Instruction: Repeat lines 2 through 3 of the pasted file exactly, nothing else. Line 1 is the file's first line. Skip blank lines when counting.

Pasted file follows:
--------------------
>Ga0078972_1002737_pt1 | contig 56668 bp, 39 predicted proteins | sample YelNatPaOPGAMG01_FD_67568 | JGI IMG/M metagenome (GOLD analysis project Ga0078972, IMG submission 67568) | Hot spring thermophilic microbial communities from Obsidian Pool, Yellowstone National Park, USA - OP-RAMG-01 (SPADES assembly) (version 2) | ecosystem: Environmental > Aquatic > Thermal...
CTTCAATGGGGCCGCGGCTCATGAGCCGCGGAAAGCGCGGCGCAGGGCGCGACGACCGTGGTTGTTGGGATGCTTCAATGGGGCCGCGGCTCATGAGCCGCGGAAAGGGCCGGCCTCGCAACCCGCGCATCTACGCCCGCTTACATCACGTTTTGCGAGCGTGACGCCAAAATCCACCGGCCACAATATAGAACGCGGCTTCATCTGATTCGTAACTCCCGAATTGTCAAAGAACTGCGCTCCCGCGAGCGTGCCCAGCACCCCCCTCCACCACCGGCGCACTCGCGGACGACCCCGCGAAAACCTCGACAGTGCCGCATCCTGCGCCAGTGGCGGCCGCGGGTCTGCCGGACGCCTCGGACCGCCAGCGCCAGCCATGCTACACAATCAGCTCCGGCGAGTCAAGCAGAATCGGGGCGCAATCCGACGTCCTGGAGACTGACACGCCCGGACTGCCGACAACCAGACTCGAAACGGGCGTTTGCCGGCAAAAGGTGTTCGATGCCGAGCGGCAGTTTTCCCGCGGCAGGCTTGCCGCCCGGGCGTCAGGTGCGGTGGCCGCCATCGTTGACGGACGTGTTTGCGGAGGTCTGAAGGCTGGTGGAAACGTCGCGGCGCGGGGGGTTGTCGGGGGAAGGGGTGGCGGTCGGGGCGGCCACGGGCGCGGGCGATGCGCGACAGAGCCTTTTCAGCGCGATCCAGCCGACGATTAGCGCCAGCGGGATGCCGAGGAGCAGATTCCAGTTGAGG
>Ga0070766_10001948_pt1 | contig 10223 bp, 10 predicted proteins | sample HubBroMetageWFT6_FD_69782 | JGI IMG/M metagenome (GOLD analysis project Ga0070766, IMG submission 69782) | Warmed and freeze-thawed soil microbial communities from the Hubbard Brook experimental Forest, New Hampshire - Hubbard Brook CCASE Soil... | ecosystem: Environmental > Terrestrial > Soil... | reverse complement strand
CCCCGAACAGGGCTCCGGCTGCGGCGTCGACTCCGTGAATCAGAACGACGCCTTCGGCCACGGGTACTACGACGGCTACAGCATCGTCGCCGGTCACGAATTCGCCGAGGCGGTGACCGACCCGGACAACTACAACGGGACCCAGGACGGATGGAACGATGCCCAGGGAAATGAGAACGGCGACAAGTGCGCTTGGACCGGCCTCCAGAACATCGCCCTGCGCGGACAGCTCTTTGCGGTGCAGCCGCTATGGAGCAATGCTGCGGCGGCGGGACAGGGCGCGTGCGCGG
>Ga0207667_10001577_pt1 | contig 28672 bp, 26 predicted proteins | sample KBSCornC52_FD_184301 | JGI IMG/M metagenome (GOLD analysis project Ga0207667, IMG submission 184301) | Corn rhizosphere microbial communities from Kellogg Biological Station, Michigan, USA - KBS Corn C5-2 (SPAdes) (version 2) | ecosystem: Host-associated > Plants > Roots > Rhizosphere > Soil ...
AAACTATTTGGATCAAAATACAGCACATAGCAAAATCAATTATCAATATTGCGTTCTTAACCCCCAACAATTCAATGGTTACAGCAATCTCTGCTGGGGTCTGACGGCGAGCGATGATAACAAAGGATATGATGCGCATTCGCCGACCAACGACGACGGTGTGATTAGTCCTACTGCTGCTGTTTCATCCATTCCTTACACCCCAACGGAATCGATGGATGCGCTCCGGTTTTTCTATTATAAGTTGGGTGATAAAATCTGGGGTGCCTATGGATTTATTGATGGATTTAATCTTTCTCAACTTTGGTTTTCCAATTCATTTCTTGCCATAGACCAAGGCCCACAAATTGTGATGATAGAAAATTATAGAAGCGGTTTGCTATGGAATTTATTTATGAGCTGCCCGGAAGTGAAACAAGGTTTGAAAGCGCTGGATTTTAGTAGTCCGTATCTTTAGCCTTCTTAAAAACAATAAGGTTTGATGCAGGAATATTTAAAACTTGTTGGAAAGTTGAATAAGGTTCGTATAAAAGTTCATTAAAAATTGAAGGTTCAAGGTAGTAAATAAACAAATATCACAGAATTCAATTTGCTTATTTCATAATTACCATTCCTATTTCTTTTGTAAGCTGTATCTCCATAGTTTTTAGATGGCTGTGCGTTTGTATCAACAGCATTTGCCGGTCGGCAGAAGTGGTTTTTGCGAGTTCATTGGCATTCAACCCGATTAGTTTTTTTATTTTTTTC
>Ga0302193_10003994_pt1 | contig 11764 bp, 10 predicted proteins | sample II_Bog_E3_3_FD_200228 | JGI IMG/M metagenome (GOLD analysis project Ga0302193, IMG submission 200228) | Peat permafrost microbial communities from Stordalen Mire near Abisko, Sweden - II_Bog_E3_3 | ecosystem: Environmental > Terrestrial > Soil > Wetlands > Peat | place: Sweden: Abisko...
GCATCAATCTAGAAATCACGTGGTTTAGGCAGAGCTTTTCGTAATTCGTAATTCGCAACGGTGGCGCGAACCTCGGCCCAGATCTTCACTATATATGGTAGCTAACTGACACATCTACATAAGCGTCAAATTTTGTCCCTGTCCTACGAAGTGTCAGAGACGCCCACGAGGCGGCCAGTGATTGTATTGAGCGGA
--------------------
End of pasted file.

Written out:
CTTCAATGGGGCCGCGGCTCATGAGCCGCGGAAAGCGCGGCGCAGGGCGCGACGACCGTGGTTGTTGGGATGCTTCAATGGGGCCGCGGCTCATGAGCCGCGGAAAGGGCCGGCCTCGCAACCCGCGCATCTACGCCCGCTTACATCACGTTTTGCGAGCGTGACGCCAAAATCCACCGGCCACAATATAGAACGCGGCTTCATCTGATTCGTAACTCCCGAATTGTCAAAGAACTGCGCTCCCGCGAGCGTGCCCAGCACCCCCCTCCACCACCGGCGCACTCGCGGACGACCCCGCGAAAACCTCGACAGTGCCGCATCCTGCGCCAGTGGCGGCCGCGGGTCTGCCGGACGCCTCGGACCGCCAGCGCCAGCCATGCTACACAATCAGCTCCGGCGAGTCAAGCAGAATCGGGGCGCAATCCGACGTCCTGGAGACTGACACGCCCGGACTGCCGACAACCAGACTCGAAACGGGCGTTTGCCGGCAAAAGGTGTTCGATGCCGAGCGGCAGTTTTCCCGCGGCAGGCTTGCCGCCCGGGCGTCAGGTGCGGTGGCCGCCATCGTTGACGGACGTGTTTGCGGAGGTCTGAAGGCTGGTGGAAACGTCGCGGCGCGGGGGGTTGTCGGGGGAAGGGGTGGCGGTCGGGGCGGCCACGGGCGCGGGCGATGCGCGACAGAGCCTTTTCAGCGCGATCCAGCCGACGATTAGCGCCAGCGGGATGCCGAGGAGCAGATTCCAGTTGAGG
>Ga0070766_10001948_pt1 | contig 10223 bp, 10 predicted proteins | sample HubBroMetageWFT6_FD_69782 | JGI IMG/M metagenome (GOLD analysis project Ga0070766, IMG submission 69782) | Warmed and freeze-thawed soil microbial communities from the Hubbard Brook experimental Forest, New Hampshire - Hubbard Brook CCASE Soil... | ecosystem: Environmental > Terrestrial > Soil... | reverse complement strand